Continue reading “An Introductory Guide for Understanding Black Lives Matter”
Emma D., journalist
Are you the kind of student that does not look forward to having to write academic essays? If so, you might think that this type of writing requires skills that only the best writers possess. However, this could not be further from the truth. As a member of the George Washington University Online High School’s Finer Things Club, I was given the special opportunity to present a writing workshop to my school. Being a GWUOHS student for four years has given me countless opportunities to write a variety of academic essays, and as such, about a month ago, I shared my knowledge of how to approach academic writing with staff and students in a formal presentation. Now, I would like to pass on the content of my presentation to you, our GW Chronicle readers, to show you how academic writing assignments are not as hard as they seem.
Continue reading “Student Guide to Academic Writing”
Nyma E., Senior Reporter
On May 25, 2020, George Floyd was murdered by a Derek Chauvin, a Minneapolis police officer who kneeled on Floyd’s neck for eight minutes and forty-six seconds. Although Floyd and multiple bystanders repeatedly told Chauvin that Floyd was unable to breathe, Chauvin did not get off of Floyd’s neck, which led to Floyd suffocating and dying while in the custody of the Minneapolis Police Department. Protests have erupted across the country due to racial injustice demonstrated by this incident and many others. Many of these peaceful protests have turned very violent, prompting the police and National Guard to get involved.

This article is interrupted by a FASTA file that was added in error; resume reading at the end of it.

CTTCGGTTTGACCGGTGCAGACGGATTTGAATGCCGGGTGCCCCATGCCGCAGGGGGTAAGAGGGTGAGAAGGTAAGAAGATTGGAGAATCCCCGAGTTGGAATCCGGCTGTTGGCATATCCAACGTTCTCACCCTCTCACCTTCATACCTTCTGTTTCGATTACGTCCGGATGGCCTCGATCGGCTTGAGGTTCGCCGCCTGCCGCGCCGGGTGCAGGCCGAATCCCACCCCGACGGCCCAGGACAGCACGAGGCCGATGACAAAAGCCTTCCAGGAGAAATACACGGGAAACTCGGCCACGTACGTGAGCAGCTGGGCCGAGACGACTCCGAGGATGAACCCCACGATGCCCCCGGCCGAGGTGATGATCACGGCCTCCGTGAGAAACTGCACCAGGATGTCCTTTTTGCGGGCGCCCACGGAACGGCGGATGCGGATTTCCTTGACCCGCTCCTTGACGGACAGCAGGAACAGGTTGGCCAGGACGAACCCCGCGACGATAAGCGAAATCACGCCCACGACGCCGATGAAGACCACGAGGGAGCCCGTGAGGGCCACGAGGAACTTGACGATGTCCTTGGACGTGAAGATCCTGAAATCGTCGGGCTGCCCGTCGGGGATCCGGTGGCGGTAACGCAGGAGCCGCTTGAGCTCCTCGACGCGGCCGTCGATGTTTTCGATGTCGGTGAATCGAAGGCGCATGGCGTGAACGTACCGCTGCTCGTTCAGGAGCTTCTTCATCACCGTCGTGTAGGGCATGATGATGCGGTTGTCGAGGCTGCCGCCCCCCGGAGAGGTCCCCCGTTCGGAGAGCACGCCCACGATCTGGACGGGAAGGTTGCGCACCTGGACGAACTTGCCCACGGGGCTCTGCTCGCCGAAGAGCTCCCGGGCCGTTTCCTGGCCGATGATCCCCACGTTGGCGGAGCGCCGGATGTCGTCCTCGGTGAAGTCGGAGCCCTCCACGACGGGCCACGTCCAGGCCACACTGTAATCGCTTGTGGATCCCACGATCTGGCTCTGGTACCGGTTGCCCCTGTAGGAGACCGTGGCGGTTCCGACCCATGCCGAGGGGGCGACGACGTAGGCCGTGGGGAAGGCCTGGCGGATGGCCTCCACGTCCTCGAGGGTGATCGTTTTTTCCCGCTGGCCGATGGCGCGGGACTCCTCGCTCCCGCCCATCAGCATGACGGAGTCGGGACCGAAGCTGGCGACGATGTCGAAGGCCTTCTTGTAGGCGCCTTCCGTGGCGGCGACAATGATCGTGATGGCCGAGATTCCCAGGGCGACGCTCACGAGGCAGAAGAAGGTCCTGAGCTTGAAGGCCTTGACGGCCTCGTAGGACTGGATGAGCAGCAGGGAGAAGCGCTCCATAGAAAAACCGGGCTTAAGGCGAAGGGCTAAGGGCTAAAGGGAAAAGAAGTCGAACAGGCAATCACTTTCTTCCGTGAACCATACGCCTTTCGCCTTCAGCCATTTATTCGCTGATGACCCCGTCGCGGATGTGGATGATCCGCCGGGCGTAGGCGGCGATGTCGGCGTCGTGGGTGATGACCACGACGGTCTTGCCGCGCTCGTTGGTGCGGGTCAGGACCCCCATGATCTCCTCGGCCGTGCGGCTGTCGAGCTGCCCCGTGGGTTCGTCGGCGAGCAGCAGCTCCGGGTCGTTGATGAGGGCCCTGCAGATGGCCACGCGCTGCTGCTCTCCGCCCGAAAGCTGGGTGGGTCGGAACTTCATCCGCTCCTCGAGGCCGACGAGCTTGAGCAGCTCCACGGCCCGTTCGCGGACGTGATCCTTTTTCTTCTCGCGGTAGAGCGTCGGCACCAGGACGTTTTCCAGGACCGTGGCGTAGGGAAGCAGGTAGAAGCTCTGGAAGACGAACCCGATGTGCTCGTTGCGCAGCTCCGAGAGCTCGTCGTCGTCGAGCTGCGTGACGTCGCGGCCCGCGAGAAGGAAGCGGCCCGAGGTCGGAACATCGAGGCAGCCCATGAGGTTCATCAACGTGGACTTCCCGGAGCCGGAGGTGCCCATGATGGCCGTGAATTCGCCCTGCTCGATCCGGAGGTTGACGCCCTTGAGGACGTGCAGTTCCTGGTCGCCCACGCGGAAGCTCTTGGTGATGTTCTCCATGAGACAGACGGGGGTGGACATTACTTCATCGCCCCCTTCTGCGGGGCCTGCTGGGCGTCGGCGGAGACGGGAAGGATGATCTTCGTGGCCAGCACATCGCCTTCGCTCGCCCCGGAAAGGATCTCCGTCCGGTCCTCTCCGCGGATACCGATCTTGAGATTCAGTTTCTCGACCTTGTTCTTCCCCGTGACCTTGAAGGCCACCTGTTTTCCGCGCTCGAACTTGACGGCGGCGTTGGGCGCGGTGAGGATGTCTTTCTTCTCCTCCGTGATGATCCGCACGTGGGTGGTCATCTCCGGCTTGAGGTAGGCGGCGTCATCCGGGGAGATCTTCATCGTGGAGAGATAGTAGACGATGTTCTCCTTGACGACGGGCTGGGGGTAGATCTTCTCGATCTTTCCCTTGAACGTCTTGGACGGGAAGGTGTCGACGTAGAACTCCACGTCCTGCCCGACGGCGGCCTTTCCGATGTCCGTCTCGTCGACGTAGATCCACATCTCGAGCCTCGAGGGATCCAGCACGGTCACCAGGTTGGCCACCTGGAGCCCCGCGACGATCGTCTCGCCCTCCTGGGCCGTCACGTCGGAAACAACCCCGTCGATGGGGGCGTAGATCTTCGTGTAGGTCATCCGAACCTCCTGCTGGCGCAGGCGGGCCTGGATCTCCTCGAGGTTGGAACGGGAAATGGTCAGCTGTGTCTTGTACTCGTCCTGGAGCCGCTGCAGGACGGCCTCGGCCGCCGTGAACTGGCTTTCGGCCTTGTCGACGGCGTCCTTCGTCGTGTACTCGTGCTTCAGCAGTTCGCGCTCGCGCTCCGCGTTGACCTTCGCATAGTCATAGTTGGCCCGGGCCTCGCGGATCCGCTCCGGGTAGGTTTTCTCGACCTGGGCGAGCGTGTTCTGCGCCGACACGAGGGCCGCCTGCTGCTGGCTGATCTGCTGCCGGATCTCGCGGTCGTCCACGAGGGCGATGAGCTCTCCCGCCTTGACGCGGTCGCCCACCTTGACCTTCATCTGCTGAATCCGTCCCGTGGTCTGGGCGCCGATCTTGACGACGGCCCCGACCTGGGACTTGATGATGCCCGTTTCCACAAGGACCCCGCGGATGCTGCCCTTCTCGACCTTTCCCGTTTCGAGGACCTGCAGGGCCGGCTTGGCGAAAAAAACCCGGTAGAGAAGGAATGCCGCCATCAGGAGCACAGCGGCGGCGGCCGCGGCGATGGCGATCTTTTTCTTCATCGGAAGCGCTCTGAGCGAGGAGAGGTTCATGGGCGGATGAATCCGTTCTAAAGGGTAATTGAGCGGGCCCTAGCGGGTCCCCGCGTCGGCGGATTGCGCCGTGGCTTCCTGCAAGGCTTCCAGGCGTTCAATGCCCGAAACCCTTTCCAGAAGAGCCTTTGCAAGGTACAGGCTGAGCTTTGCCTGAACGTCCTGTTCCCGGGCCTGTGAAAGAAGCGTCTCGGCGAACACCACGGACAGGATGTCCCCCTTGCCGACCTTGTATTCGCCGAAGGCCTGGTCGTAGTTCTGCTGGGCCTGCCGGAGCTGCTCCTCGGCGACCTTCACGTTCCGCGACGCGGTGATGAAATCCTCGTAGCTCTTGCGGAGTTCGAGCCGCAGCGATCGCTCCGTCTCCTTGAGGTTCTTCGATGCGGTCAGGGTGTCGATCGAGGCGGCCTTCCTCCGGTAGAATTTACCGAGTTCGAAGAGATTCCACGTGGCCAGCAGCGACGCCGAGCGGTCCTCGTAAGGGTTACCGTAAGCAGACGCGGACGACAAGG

Continue reading “Protests Erupt Across the US After the Death of George Floyd”
Alexandra Saffa-Hoethke, Editor
Mon. May 25, 2020
The George Washington University Online High School’s Competitive Debate Team is making history, not only within the school but also in the online school world. The GW Debate Team was established in September of 2019. Since the beginning of the current school year, the GW Debate Team has been determinedly training to achieve their goal of competing in a national debate tournament. As an online school, the GW Debate Team has faced several obstacles. Brick and mortar schools have had several advantages over the online debate team, such as meeting weekly together in a classroom and having the ability to travel together as a school to competitions. With the GW debaters located all across the nation, they have faced challenges in working as a team in the traditional manner. However, despite several obstacles, the team has creatively developed strategies to work together as an online team.